Twitter Demographics

The data shown below were collected from the profiles of 12 tweeters who shared this research output. Click here to find out more about how the information was compiled.

Mendeley readers

The data shown below were compiled from readership statistics for 197 Mendeley readers of this research output. Click here to see the associated Mendeley record.

Geographical breakdown

Country Count As %
Unknown 197 100%

Demographic breakdown

Readers by professional status Count As %
Student > Bachelor 42 21%
Student > Master 23 12%
Student > Ph. D. Student 22 11%
Student > Postgraduate 13 7%
Student > Doctoral Student 13 7%
Other 35 18%
Unknown 49 25%
Readers by discipline Count As %
Medicine and Dentistry 65 33%
Nursing and Health Professions 20 10%
Pharmacology, Toxicology and Pharmaceutical Science 9 5%
Biochemistry, Genetics and Molecular Biology 8 4%
Agricultural and Biological Sciences 6 3%
Other 27 14%
Unknown 62 31%

Attention Score in Context

This research output has an Altmetric Attention Score of 10. This is our high-level measure of the quality and quantity of online attention that it has received. This Attention Score, as well as the ranking and number of research outputs shown below, was calculated when the research output was last mentioned on 23 March 2021.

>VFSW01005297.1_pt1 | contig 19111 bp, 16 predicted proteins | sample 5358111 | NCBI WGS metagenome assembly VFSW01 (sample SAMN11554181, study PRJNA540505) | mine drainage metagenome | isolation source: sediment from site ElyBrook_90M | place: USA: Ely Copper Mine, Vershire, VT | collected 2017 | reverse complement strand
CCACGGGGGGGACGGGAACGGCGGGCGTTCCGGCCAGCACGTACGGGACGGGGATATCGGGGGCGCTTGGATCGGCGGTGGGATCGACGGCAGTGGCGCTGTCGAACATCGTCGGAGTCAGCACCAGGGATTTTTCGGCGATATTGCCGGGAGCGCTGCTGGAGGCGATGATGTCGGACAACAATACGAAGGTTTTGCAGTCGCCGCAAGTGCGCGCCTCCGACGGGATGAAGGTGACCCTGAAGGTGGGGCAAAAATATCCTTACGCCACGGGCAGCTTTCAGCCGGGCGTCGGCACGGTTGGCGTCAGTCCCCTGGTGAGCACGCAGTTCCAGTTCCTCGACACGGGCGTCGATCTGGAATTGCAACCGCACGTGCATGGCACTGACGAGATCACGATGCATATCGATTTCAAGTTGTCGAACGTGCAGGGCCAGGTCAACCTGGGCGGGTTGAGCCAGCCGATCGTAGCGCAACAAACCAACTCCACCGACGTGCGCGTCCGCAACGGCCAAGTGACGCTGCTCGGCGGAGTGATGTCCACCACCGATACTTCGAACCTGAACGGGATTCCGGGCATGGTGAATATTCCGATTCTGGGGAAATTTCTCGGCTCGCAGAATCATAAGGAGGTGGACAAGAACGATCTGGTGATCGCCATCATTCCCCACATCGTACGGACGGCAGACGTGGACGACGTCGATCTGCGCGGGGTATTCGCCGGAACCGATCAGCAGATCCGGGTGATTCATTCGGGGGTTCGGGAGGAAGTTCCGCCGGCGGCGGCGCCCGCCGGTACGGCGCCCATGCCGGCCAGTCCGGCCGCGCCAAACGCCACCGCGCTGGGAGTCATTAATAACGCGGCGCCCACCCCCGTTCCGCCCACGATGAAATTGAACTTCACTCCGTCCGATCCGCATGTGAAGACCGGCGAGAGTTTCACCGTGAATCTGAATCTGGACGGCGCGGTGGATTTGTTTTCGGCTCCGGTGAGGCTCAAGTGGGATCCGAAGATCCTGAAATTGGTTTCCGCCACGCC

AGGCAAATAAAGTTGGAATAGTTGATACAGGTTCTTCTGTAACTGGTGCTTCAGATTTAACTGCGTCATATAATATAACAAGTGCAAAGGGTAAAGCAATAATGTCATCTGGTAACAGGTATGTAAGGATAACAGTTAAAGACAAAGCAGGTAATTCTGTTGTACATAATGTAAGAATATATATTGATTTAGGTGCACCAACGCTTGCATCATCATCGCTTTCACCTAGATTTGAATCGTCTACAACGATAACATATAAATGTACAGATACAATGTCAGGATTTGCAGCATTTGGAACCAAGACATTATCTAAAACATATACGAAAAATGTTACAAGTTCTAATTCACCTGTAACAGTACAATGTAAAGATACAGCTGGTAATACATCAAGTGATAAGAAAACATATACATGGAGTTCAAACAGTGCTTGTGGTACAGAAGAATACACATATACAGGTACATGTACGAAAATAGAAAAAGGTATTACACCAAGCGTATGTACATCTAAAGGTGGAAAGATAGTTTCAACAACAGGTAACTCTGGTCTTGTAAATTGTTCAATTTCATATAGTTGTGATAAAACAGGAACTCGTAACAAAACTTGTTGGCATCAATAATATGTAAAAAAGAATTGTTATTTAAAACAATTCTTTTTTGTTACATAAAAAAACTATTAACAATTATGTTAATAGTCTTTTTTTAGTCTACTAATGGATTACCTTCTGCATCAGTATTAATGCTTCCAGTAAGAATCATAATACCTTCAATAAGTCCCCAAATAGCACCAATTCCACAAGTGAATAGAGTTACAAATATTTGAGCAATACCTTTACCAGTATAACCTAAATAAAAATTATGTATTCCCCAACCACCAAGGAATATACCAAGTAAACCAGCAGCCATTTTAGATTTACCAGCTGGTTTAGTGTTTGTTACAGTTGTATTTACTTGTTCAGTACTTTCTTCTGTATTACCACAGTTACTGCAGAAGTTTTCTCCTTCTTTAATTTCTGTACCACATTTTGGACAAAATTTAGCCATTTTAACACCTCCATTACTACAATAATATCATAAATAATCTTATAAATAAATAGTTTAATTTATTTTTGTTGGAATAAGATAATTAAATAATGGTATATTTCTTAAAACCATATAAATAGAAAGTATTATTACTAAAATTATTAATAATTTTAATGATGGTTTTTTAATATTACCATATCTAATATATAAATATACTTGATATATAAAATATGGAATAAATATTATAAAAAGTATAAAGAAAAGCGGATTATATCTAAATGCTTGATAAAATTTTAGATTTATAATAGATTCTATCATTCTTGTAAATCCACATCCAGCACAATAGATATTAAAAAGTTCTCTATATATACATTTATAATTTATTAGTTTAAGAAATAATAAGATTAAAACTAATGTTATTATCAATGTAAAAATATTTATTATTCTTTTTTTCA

All research outputs
#2,399,505
of 18,001,328 outputs
Outputs from Cochrane database of systematic reviews
#5,088
of 11,803 outputs
Outputs of similar age
#55,920
of 284,544 outputs
Outputs of similar age from Cochrane database of systematic reviews
#78
of 142 outputs
Altmetric has tracked 18,001,328 research outputs across all sources so far. Compared to these this one has done well and is in the 86th percentile: it's in the top 25% of all research outputs ever tracked by Altmetric.
So far Altmetric has tracked 11,803 research outputs from this source. They typically receive a lot more attention than average, with a mean Attention Score of 25.4. This one has gotten more attention than average, scoring higher than 56% of its peers.
Older research outputs will score higher simply because they've had more time to accumulate mentions. To account for age we can compare this Altmetric Attention Score to the 284,544 tracked outputs that were published within six weeks on either side of this one in any source. This one has done well, scoring higher than 80% of its contemporaries.
We're also able to compare this research output to 142 others from the same source and published within six weeks on either side of this one. This one is in the 44th percentile – i.e., 44% of its contemporaries scored the same or lower than it.